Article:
Niall Ferguson is a Scottish-born historian, political commentator, and public intellectual. He is also the Lawrence Tisch Professor of History at Harvard. Ferguson graduated from Magdalen College and studied for two years as a Hanseatic Scholar in Hamburg and Berlin. Before joining the Harvard faculty, Ferguson taught at Oxford University and New York University.
A prolific commentator on contemporary politics and economics—he came out in favor of the Iraq War in 2003—Ferguson is a contributing editor for the Financial Times and publishes regularly elsewhere in the British and American press. In 2004, Time magazine named him one of the world's hundred most influential people. Ferguson is the bestselling author of the popular histories The Pity of War: Explaining World War One, Colossus: The Rise and Fall of the American Empire, and The War of the World. Ferguson splits his time between the United Kingdom and the United States.
Question: What impact does your work have on the world?
Ferguson: Oh probably none. I mean what can one do as a writer and lecturer but to write, put it out, make the arguments as best one can, and hope that somebody somewhere is listening?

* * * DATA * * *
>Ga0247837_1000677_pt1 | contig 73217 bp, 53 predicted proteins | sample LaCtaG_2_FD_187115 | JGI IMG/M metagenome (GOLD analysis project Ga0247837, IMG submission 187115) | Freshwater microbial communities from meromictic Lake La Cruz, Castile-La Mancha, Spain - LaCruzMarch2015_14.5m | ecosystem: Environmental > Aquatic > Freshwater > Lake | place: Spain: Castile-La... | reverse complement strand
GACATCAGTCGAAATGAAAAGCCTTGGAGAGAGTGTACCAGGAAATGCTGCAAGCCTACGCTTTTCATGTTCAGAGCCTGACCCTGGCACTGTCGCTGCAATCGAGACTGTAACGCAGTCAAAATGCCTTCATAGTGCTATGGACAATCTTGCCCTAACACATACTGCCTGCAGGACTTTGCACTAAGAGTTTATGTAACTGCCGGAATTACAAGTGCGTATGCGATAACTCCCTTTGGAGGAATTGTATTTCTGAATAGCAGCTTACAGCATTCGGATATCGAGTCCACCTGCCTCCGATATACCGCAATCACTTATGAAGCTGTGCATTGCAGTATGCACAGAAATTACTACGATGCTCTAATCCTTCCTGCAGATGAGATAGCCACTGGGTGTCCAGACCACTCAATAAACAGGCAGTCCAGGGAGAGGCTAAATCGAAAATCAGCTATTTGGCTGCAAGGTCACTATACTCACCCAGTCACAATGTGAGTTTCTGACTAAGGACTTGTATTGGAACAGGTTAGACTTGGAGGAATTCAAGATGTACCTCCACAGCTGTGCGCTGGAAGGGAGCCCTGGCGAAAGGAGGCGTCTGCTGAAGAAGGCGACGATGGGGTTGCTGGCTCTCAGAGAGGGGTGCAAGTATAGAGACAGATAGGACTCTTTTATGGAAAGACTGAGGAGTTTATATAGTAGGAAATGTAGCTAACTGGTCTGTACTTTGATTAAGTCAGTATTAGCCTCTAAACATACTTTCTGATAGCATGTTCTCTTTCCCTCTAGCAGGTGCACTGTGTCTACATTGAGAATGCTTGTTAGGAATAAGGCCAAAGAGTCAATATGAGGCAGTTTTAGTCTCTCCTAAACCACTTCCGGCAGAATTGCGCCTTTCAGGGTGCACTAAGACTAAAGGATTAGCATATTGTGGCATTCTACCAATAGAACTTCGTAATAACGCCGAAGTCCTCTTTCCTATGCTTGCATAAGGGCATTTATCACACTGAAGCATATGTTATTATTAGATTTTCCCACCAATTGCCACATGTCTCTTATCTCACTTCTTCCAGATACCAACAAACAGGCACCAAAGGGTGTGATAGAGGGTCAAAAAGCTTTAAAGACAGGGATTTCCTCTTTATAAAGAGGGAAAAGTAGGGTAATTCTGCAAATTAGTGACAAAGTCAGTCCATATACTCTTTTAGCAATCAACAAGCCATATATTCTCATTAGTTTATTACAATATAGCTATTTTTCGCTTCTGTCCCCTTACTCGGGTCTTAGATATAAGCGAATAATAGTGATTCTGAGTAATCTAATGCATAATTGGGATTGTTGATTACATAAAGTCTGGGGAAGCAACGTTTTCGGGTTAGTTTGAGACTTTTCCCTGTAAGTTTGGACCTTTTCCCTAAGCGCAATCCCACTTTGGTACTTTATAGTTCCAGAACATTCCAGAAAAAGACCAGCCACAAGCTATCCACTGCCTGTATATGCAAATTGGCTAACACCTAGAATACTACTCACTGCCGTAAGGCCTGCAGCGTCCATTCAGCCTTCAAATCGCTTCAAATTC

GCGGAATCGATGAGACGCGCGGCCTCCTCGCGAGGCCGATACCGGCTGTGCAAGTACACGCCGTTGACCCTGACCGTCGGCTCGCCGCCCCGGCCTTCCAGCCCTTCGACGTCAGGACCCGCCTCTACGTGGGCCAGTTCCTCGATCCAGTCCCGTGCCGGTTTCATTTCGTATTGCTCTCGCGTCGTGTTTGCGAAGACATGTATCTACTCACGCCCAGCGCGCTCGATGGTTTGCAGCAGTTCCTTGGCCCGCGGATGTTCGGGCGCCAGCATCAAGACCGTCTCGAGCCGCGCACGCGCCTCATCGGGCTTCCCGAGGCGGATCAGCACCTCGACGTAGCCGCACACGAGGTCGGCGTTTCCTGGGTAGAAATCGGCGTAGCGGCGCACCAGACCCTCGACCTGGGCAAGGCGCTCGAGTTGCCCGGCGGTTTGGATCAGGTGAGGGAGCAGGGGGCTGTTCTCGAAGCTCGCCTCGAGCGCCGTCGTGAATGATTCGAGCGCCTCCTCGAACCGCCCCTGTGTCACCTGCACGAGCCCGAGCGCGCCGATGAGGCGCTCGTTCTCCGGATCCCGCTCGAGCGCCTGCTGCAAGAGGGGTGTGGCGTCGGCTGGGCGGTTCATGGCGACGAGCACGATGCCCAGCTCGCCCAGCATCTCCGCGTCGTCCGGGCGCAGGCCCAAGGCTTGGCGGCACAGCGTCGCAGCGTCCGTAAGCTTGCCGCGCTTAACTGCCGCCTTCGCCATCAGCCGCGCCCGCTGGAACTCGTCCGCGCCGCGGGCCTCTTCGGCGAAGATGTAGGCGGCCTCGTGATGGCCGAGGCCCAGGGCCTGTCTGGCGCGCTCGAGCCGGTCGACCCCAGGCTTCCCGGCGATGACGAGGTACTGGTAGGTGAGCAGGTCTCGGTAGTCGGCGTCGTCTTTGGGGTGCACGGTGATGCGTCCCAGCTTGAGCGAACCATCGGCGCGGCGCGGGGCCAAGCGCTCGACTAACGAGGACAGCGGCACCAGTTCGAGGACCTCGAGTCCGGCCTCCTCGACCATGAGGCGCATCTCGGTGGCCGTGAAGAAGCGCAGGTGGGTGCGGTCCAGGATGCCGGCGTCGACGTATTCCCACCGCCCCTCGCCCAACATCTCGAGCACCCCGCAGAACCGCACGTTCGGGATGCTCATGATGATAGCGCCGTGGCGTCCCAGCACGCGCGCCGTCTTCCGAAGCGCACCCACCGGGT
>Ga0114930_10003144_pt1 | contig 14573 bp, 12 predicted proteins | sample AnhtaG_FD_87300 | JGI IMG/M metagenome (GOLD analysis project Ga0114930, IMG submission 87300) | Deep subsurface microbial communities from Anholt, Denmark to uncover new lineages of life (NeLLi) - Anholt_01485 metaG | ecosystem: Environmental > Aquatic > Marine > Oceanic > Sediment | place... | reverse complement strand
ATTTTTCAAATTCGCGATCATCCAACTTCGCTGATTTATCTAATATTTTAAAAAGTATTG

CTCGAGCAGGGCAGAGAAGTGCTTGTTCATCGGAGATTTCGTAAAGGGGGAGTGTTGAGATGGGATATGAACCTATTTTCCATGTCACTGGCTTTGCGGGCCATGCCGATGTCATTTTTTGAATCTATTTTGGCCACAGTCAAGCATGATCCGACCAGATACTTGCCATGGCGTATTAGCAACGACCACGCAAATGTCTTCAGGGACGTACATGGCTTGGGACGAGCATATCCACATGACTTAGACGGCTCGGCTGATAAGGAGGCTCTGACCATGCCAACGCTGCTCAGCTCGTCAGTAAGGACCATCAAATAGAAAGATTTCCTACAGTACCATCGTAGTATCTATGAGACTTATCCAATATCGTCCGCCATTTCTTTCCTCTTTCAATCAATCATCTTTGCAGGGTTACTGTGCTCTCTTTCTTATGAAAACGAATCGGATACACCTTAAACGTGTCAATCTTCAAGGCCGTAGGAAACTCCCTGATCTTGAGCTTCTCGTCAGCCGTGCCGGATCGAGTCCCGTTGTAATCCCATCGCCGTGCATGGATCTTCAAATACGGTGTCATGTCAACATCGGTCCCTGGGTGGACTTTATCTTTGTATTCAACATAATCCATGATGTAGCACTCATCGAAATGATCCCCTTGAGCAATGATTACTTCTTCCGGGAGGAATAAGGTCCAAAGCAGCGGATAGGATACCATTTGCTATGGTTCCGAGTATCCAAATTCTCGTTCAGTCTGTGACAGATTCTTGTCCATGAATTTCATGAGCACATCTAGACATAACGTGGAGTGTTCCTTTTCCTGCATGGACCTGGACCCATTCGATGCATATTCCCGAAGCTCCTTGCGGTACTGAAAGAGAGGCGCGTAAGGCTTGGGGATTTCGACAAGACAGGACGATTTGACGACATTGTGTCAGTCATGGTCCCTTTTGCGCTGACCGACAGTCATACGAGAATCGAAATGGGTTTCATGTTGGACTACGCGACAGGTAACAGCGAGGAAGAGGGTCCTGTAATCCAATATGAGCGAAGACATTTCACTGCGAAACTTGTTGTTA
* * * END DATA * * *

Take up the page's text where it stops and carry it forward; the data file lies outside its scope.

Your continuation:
All my adult life I’ve dabbled in journalism. It’s been my hobby the way other people have fishing as a hobby. And I also write for a serious reason, which is that I want as many people as possible to hear what I say. And they may also be inclined to read 1,000 page long books. So I give them the 1,000 word version or even the 900 word version. Or I make television programs. Or I do interviews for web sites; because in this idealistic way I want to communicate to the largest possible audience and not just to that privileged elite of people who get to study at Harvard.
Whether anybody is paying the blindest bit of attention is very hard to gauge. It’s not like being an opera singer. You’ve had a good night when they stand and cheer. When you write, often it’s a deafening silence. You can’t even tell if the people who buy the book have bothered to read it. And you can’t even tell if the people who’ve read the book have made the first bit of sense of it.
So I don’t know. I suppose I try to make arguments about the issues that I’ve wrote towards understanding. And I have this naïve, undying optimism that at least some people are listening to these arguments; and maybe, maybe, maybe in their decision-making, whether it’s the decision to vote or some higher order decision, they will be influenced by something I’ve said.
Recorded on: Oct 31 2008